New! Custom roasts tailored to your taste.
Explore and savour different coffee terroirs with our custom roasts. You can now tailor the organoleptic development — the aromas, flavours and textures — to your choice of roast. We are proud to offer a variety of rare and richly flavoured terroirs.
The following table indicates coffee aromas according to desired roast levels. Our roasting parameters aim for a balanced ratio of acidity and bitterness that allows the terroir’s flavours to develop gently. Remember that appreciating different aromas in any gourmet food, such as wine, spirits, beers, and cheeses, remains personal.
How to purchase your custom roast coffee
Once you’ve selected a terroir, choose your preferred roasting level using table. We will then roast your coffee according to your terroir selection and desired roast. (Please note that availability of terroirs may vary depending on market supply).
To maintain quality, you must order a minimum of 1000 grams of green coffee to obtain 800 grams of roasted coffee. To preserve freshness, we will send two 400 grams bags of coffee, beans or ground, according to your preference.
Basic notions about coffee roasting
Transformations during the roasting process
Transforming raw beans (green coffee) into a finished product is undoubtedly one of the most complex steps in coffee production.
Green coffee beans have nothing in common with roasted coffee’s smell, taste, or appearance. Once roasted, the raw grains undergo a major transformation that reveals more than 800 new identifiable organoleptic components. Nearly a third represents aromatic components that are essential to its aromatic complexity.
Green coffee has a moisture content between 10 to 12.5%, which considerably decreases during the roasting process. Generally, roasting is characterized by three important phases: golden coffee, first crack, and second crack. Each phase has several degrees of roasting colours (we use the Agtron measurement reference scale). Coffee reacts to the following chemical reactions : pyrolysis, the Strecker reaction, caramelization and the Maillard reaction , which we describe here.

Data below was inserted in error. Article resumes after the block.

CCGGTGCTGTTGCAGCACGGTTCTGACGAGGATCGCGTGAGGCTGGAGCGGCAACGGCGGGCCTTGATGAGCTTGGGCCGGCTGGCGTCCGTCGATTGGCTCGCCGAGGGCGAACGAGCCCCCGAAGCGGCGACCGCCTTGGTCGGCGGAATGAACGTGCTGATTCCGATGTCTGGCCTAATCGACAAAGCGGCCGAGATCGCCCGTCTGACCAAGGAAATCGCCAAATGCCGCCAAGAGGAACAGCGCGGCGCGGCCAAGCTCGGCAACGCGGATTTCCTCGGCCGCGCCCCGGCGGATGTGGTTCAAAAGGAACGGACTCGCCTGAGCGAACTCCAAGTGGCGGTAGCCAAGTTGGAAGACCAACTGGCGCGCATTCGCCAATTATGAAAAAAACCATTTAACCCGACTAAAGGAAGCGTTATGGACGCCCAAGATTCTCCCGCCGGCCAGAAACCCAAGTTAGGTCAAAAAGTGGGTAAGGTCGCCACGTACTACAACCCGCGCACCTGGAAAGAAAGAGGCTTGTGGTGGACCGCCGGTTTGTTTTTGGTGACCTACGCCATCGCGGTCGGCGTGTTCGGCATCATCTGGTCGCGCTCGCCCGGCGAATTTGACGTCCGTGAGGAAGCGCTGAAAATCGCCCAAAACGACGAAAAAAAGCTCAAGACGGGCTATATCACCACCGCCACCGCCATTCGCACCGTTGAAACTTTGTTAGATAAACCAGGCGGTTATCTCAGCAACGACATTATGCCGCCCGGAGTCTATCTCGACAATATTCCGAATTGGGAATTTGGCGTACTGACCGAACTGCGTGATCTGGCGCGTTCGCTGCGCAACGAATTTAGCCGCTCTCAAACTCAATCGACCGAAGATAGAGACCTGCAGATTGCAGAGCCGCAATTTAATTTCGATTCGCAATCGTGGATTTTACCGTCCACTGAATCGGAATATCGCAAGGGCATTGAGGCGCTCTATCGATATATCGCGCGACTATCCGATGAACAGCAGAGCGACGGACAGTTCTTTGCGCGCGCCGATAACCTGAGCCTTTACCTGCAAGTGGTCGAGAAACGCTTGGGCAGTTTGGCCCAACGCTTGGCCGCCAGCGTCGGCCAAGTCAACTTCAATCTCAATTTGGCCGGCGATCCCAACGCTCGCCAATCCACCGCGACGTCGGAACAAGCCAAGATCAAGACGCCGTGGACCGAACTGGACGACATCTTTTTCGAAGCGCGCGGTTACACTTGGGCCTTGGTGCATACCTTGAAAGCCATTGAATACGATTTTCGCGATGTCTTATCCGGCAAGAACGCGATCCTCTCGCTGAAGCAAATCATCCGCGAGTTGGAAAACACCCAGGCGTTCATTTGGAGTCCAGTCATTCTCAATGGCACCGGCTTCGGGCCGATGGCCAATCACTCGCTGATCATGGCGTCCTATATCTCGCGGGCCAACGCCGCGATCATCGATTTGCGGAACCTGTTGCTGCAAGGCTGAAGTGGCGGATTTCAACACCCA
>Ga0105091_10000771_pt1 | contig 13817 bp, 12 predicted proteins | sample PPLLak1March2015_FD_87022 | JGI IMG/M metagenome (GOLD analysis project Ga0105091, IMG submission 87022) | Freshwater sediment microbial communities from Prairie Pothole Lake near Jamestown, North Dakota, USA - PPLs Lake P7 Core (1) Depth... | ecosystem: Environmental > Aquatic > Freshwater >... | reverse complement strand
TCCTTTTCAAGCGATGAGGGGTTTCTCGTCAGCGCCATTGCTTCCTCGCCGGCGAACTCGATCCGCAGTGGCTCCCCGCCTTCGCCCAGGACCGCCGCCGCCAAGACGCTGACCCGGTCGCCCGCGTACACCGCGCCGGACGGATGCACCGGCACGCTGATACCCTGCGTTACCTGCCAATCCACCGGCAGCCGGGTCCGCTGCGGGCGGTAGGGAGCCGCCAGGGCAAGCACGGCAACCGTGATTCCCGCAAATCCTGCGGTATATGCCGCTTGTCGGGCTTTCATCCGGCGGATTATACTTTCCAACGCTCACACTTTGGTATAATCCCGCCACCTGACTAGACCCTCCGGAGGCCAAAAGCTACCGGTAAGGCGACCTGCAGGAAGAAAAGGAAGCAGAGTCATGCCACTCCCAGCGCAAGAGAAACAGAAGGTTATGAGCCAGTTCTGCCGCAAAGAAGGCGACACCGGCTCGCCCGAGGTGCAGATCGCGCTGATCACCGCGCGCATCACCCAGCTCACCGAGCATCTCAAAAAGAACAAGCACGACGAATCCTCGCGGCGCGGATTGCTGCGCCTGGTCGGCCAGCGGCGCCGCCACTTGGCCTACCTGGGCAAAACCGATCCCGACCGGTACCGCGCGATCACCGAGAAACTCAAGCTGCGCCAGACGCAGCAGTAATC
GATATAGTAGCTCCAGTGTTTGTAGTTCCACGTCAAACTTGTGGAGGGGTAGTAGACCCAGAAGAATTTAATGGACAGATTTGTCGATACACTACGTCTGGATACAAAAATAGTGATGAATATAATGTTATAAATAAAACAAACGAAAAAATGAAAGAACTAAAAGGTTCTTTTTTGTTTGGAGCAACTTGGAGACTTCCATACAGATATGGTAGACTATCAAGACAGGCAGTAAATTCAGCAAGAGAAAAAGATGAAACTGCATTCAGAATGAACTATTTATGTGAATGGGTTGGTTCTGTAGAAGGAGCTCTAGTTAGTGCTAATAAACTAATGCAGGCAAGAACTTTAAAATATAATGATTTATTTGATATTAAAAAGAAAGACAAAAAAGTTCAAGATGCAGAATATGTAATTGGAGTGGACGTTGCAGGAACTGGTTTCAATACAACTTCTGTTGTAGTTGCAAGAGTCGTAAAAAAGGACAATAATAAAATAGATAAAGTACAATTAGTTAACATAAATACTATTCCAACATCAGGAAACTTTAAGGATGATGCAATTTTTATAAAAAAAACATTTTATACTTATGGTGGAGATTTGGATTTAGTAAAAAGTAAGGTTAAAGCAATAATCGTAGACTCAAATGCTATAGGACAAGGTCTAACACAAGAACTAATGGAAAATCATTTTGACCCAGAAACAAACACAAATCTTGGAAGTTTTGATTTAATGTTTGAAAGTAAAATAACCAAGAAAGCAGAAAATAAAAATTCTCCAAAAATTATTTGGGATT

Transformations overview during the roasting process
When lightly roasted, green coffee turns golden, but its texture remains the same. The roasting degree ranges between 80 and 70 according to Agtron values. The roasting process ends before the first crack.
The first crack
At the beginning of the roasting process, a significant drop in temperature occurs as the beans quickly absorb the ambient energy. This first phase of roasting is completely endothermic. At this stage, the heat allows moisture to dissipate.
First, the coloured plant components such as chlorophyll and anthocyanins begin to break down, and the bean’s colour changes from green to golden. This transformation is usually accompanied by a subtle change in aromas, transforming from grassy to toasted notes.
As the temperature increases and stabilizes at around 100°C (212°F), the water begins to form steam and builds pressure in the grain. As the pressure increases, the grain cells rupture, resulting in an audible and repetitive sound known as the “first crack.”
During this stage, the bean can double in size and begins to develop specific coffee aromas. Depending on the extent of the roasting, moisture levels in the grain drop from 10-12% to about 3-5% and a corresponding Agtron value of 75-65.